With the world awash in cheap oil, Naftogaz wants to create a duty free oil storage system for Ukraine, Andriy Kobolyev, CEO of the state energy company, tells Ukraine 24 TV. Three years ago, Naftogaz launched a duty free gas storage system, opening up 10 underground reservoirs in western Ukraine. Increasingly popular with European gas traders, this ‘customs warehouse’ allows companies to store gas paying a rental fee, but no import duties or taxes. With international oil companies desperately seeking storage, Kobolyev believes Naftogaz could earn $1 to 3 million a month by renting out unused storage tanks, largely near idle refineries.

    Ukraine is not allowing charter flights to carry seasonal farm workers to Finland, reports Finland’s Maaseudun Tulevaisuus, or Future of the Countryside. “The interruption of seasonal labor flights in Ukraine is causing problems for hundreds of farms across Finland,” reports the agricultural news site. “At the moment you can’t get to Finland across the Russian border, you can’t get from the Baltics by ship and now the last information came that Ukraine can’t come.” Short of 16,000 seasonal workers, planting may be cut at hundreds of farms.

    Last month, when the coronavirus problem started, the Zelenskiy government urged Ukrainians to come home. Now Prime Minister Shmygal says he wants these labor migrants, as many as 1 million, to stay here. They should either work on public works projects this summer or take low interest loans to start small businesses. Ukraine’s airports are closed. Land border crossings have been sharply reduced.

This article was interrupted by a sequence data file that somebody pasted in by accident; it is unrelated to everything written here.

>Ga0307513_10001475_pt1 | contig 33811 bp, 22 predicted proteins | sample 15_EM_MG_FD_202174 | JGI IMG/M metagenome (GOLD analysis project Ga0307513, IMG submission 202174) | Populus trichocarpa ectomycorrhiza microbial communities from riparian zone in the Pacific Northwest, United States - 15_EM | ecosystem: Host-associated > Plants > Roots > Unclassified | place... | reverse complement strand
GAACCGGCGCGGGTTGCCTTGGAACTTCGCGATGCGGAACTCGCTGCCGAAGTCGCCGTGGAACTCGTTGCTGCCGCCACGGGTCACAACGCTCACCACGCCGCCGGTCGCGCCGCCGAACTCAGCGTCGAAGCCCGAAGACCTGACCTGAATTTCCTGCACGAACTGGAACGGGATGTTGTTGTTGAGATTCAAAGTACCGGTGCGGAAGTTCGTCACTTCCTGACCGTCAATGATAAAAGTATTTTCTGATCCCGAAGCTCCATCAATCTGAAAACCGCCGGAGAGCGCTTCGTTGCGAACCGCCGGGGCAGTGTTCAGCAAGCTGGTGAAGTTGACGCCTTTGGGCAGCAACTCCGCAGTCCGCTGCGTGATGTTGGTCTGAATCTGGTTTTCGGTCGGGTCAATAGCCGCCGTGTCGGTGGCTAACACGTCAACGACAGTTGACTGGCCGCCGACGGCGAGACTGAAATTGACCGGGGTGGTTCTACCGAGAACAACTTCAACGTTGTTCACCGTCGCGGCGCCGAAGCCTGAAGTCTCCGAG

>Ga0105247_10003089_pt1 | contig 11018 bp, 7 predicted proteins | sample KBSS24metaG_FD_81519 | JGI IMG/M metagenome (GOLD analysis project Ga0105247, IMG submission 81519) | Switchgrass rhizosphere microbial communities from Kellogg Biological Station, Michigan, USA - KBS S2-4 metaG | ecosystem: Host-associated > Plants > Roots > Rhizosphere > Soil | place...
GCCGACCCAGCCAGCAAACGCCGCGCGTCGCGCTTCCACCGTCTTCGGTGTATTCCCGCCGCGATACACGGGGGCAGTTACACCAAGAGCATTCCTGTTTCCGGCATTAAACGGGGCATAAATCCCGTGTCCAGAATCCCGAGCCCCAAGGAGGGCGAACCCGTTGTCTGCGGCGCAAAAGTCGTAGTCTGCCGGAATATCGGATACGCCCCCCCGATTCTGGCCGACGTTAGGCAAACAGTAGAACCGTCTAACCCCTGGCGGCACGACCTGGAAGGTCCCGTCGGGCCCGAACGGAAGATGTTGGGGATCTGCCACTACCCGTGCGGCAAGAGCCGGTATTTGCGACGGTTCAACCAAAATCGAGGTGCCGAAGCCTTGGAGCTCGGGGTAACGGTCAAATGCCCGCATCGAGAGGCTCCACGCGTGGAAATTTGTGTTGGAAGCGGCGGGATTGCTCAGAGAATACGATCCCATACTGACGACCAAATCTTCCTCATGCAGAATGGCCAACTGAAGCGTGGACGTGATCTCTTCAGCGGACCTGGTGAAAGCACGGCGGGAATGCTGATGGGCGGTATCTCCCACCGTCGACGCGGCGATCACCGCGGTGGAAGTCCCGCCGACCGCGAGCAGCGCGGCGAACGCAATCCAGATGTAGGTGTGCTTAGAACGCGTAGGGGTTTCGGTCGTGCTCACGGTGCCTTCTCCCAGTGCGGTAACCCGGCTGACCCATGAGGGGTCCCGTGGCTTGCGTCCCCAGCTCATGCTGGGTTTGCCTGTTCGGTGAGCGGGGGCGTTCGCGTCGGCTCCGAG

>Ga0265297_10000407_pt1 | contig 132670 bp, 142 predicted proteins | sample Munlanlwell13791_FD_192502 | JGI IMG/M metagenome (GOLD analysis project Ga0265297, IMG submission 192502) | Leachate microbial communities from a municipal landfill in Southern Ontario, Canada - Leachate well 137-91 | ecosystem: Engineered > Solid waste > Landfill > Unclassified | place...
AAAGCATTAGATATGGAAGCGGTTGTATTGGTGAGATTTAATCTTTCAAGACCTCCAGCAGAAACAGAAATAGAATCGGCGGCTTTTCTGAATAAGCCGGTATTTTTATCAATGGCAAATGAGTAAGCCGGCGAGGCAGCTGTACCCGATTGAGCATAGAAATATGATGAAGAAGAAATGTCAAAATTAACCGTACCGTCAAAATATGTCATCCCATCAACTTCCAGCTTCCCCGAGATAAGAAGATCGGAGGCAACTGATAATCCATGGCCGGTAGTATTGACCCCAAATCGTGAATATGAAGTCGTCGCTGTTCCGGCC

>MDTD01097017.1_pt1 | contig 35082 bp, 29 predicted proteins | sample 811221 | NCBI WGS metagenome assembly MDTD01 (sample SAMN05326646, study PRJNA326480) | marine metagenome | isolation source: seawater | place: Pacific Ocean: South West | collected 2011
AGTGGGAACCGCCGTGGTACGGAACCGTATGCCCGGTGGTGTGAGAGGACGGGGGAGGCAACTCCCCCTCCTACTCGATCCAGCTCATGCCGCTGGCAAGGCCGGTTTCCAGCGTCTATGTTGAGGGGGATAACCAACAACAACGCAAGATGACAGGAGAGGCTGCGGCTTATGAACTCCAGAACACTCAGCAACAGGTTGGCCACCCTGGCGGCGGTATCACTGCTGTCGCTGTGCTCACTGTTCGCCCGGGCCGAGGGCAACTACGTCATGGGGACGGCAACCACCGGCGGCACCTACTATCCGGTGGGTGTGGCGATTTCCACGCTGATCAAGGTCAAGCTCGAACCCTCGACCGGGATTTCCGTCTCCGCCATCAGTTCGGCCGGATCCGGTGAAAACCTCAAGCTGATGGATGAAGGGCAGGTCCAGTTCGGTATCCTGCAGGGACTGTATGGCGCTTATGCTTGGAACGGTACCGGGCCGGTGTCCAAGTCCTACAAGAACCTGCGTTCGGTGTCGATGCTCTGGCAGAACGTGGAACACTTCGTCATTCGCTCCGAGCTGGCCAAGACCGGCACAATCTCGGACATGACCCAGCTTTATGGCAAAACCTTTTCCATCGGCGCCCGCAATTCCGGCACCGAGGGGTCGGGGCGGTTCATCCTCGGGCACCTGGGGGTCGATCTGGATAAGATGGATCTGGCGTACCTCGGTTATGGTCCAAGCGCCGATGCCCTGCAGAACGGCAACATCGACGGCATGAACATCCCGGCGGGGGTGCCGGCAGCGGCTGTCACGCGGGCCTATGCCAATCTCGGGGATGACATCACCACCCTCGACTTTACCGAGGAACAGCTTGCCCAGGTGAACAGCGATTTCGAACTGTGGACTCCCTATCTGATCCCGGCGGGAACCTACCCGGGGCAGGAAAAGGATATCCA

German labor recruiters flew 14,700 Romanians to Germany during a 2-week period in April, Politico reports in a story about looming labor shortages in German agriculture. With normal labor flows disrupted, Germany has said it will take in 40,000 farm workers in April and 40,000 more in May.

    Documented cases of coronavirus continue to inch up, with laboratories confirming 209 deaths and 8,617 positive cases. It is unclear how many of the positive cases are hospitalized. Of the 29 new positive cases reported Sunday in Kyiv, seven – or one quarter – were hospitalized. One third of Kyiv’s new positives were health workers, higher than the national average of 20%.

    Restauranteurs are asking officials for permission to open summer sidewalk and courtyard verandas. Savva Libkin, co-owner of the Tarantino Family network, offers a series of measures: waiters wearing facemasks and gloves, cooks wearing protective gear, temperature checks for patrons and staff, spacing tables more than 1.5 meters apart, and regular disinfection of kitchens with quartz lights. Noting the 840,000 people work in restaurants in Ukraine, he appeals: “I ask the authorities to consider this opportunity and give business a chance to survive.” Ultraviolet light from sunlight kills viruses, The New York Times reported Friday, citing longstanding and new research.

    AirBaltic plans to resume flights between Riga and Kyiv Boryspil in June and between Riga and Odesa in August, reports Avianews. Latvia’s state-owned flag carrier does not have permission from Ukraine to renew flights. In contrast, Infrastructure Minister Vladyslav Krikliy predicts air travel will start again in Ukraine at the end of the summer. But, with airlines facing bankruptcy or massive subsidies, he is expected to come under heavy pressure to reopen air travel earlier, under new public health rules.

    From the Editor: Watching the musical chairs at the top of the Ukraine’s government, reminds me of covering Peru in the late 1980s. Toward the end of Alan Garcia’s first presidency, he was so desperate to find a competent Finance Minister that he recruited a seminary graduate on the assumption (hope?) he would not steal. We are not there yet. But Zelenskiy now has thrown the A team overboard. At least Saakashvili may join the government. That would provide comic relief for the summer. With Best Regards Jim Brooke